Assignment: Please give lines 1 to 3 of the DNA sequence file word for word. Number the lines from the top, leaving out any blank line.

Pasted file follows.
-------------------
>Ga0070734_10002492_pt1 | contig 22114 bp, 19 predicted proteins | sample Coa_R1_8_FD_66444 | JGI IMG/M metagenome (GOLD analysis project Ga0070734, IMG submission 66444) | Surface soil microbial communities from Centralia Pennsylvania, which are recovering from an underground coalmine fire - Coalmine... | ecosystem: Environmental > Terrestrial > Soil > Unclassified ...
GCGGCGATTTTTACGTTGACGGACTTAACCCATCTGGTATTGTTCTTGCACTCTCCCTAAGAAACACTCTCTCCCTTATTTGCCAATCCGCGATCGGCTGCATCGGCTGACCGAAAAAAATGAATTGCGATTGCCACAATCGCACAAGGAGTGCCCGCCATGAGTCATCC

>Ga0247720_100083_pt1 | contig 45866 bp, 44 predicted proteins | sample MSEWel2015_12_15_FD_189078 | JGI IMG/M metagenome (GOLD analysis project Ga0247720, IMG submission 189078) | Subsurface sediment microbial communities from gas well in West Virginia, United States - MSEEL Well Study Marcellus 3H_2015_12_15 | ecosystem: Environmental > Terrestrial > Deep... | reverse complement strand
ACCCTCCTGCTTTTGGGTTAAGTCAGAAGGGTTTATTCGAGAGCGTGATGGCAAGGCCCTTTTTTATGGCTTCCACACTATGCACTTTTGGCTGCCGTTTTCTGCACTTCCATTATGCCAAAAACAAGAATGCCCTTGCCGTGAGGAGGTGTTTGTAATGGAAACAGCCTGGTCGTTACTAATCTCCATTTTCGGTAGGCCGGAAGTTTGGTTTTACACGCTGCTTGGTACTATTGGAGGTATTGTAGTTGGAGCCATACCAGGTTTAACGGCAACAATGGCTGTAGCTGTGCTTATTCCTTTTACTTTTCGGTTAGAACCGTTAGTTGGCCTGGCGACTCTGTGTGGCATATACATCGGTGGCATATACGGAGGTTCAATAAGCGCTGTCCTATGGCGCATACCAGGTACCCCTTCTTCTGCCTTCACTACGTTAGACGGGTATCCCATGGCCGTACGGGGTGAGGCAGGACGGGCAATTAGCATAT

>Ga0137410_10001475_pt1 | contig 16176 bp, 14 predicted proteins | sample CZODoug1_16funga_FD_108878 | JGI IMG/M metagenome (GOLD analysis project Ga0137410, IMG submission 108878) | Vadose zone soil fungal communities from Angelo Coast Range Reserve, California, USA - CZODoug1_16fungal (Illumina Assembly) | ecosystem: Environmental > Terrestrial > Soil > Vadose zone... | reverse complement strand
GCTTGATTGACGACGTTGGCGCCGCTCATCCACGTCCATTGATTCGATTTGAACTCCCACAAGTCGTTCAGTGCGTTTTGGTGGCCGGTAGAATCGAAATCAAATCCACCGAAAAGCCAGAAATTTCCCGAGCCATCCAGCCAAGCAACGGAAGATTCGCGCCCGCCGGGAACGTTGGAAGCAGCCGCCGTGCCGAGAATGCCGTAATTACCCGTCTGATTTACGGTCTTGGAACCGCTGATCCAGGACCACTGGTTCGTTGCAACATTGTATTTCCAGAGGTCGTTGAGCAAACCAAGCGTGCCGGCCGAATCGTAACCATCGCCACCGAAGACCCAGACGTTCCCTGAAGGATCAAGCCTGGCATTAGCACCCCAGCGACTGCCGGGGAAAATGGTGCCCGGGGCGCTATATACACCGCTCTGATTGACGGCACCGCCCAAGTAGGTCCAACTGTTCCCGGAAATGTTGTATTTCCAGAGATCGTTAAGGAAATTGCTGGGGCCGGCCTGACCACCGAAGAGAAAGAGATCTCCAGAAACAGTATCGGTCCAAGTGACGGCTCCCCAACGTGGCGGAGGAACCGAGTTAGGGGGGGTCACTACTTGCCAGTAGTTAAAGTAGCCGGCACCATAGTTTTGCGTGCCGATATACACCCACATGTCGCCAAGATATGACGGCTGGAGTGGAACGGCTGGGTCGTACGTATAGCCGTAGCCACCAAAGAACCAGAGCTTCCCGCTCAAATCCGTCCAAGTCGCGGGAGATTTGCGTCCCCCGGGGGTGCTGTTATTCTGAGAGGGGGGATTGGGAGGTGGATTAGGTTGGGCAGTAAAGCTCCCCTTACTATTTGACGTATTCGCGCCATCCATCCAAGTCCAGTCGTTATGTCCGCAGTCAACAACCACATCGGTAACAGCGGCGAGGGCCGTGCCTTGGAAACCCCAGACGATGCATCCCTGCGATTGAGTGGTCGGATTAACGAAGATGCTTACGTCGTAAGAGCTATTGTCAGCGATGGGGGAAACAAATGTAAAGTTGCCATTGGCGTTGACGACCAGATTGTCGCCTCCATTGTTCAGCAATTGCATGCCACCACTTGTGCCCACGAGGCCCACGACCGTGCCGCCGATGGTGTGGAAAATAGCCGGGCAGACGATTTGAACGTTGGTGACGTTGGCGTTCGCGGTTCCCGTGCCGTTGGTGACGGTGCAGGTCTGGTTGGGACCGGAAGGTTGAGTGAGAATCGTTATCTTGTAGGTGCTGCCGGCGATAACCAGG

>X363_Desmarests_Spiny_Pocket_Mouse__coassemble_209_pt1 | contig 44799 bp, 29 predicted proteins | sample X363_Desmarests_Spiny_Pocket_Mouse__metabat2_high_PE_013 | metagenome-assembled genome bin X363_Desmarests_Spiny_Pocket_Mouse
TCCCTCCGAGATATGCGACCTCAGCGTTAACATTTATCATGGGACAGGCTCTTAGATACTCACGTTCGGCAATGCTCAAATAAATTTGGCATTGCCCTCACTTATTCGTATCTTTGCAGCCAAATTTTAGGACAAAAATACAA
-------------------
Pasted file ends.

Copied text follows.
>Ga0070734_10002492_pt1 | contig 22114 bp, 19 predicted proteins | sample Coa_R1_8_FD_66444 | JGI IMG/M metagenome (GOLD analysis project Ga0070734, IMG submission 66444) | Surface soil microbial communities from Centralia Pennsylvania, which are recovering from an underground coalmine fire - Coalmine... | ecosystem: Environmental > Terrestrial > Soil > Unclassified ...
GCGGCGATTTTTACGTTGACGGACTTAACCCATCTGGTATTGTTCTTGCACTCTCCCTAAGAAACACTCTCTCCCTTATTTGCCAATCCGCGATCGGCTGCATCGGCTGACCGAAAAAAATGAATTGCGATTGCCACAATCGCACAAGGAGTGCCCGCCATGAGTCATCC

>Ga0247720_100083_pt1 | contig 45866 bp, 44 predicted proteins | sample MSEWel2015_12_15_FD_189078 | JGI IMG/M metagenome (GOLD analysis project Ga0247720, IMG submission 189078) | Subsurface sediment microbial communities from gas well in West Virginia, United States - MSEEL Well Study Marcellus 3H_2015_12_15 | ecosystem: Environmental > Terrestrial > Deep... | reverse complement strand